The ECC Branch of the General Union – the single largest workplace branch in the General Union – has voted to go on strike after ECC’s management repeatedly rejected workers’ demands centered on employee health, pay, and mandatory “holiday make-up” workdays.
The vote was held after a spirited two-hour, all-member meeting Sunday, August 30th. The broad sentiment of attendees was that ECC failed to show sympathy or even fairness for its employees at a time when the Covid-19 pandemic is endangering teachers’ health as well as creating classroom chaos with unclear and unpopular policies.
From the list of demands ranging from long commute allowances to fair treatment of non-limited term contract workers, the leading demand of unionized teachers is the abolition of extra workdays that teachers are required to do to “make up” for national holidays that fall on their normal workdays.
Known among teachers as “EQ Days,” they have long been regarded by the union as unnecessary and not in-line with the spirit of national holidays in Japan. What makes these days even more unfair is the fact that only some teachers are required to work – the newest contract types only. ECC has answered that Japanese staff also must work these days so it is fair – to which the union responded, “No one should have to lose their national holidays.”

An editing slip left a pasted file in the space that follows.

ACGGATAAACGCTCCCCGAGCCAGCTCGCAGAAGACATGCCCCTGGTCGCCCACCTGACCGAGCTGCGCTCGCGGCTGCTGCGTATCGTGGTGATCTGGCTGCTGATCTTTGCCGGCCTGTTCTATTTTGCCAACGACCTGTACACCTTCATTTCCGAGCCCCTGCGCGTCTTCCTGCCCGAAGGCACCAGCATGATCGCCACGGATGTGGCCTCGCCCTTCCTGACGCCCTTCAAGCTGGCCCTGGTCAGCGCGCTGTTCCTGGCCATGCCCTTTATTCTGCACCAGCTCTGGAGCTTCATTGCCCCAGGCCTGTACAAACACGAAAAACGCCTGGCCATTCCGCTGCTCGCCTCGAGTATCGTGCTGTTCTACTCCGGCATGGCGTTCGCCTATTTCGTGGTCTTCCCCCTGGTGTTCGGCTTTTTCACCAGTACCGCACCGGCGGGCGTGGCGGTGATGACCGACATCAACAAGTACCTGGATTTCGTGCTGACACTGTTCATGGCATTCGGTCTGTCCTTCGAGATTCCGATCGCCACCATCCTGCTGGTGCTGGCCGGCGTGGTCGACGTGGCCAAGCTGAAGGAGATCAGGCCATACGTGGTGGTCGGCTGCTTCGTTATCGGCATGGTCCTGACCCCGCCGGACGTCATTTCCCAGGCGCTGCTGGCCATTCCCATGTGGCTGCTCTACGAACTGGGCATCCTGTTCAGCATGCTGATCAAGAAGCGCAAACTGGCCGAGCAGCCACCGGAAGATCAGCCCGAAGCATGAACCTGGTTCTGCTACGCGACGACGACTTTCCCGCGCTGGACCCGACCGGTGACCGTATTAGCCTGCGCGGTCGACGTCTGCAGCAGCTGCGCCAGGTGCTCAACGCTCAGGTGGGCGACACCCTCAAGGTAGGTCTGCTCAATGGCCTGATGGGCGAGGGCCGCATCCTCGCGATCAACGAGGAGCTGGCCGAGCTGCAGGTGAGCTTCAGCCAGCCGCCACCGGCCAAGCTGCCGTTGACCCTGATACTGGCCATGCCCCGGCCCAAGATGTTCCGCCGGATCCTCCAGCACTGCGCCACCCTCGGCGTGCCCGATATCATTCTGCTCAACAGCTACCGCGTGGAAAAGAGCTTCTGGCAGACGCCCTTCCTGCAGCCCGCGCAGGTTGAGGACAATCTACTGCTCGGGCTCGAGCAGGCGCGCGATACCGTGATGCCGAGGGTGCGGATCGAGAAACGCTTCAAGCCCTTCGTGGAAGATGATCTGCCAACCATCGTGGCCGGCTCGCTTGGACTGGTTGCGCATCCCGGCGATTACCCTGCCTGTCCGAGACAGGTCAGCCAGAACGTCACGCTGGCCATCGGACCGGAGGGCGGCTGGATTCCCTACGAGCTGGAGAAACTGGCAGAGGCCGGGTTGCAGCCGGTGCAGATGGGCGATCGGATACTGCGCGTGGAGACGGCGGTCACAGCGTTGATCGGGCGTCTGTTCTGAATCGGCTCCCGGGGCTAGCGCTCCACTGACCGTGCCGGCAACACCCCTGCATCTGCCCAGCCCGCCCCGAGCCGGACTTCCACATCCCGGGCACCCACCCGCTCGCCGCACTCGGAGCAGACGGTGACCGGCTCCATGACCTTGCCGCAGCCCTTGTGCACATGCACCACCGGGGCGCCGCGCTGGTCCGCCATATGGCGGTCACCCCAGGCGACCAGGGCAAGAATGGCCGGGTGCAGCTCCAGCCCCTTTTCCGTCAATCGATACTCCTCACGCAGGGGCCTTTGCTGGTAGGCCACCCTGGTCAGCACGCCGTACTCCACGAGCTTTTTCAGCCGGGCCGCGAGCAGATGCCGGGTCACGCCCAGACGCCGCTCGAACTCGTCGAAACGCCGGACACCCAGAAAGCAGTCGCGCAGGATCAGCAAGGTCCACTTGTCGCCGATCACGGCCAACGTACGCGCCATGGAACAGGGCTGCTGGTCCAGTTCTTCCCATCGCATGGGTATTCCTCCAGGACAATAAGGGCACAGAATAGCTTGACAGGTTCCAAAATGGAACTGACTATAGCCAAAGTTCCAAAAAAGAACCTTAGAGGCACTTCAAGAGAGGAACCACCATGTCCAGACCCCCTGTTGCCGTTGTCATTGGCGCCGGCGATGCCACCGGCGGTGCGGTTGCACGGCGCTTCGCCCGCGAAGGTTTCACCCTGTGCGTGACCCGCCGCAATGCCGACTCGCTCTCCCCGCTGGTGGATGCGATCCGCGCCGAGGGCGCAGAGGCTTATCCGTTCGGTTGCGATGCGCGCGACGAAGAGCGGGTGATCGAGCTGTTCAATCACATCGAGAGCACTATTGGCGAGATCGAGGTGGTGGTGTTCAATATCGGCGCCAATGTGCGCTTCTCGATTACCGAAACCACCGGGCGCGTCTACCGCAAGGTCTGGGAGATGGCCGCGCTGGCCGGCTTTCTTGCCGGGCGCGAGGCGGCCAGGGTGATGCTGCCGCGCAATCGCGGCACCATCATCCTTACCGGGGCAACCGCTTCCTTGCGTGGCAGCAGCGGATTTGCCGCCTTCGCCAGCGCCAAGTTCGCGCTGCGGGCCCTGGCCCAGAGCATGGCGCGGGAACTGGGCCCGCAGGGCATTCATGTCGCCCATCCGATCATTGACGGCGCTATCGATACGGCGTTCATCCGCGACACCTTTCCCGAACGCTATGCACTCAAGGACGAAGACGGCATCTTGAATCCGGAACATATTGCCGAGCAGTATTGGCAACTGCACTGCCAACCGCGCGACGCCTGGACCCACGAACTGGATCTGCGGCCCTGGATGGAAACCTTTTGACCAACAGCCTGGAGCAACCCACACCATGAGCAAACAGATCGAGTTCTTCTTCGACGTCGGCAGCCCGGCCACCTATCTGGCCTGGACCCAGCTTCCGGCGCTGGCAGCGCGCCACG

In 2019, the GU ECC Branch performed a survey of union members as well as non-members who work EQ Days, and 93% of respondents stated that they wished that the entire system would be gotten rid of.
Since 2020, the ongoing health crisis has highlighted – but not defined – ECC’s general indifference toward employee health. This is disheartening because ECC has shown admirable cooperation regarding worker health circumstances at other times. The union made a demand to prevent teachers from facing contract non-renewal for unpaid sick days. If anything, it is a quality of life improvement that probably will not affect ECC’s day to day management. Nonetheless, this was too much of an ask from ECC!
Given ECC’s refusal to budge on quality of life and worker health-based demands, it is all the more frustrating that the company flatly refused to grant any pay increases for the 2021-22 year. ECC has only promised to continue its system of annual contract completion bonuses for a segment of its workers. When asked if the company continues to pay bonuses and pay increases to regular “seishain” employees the company declined to answer. A refusal to answer such an impactful question speaks volumes.
All we have to say to that is, “if ECC won’t recognize its teachers’ hard work now, will they recognize it when those same teachers are on strike?”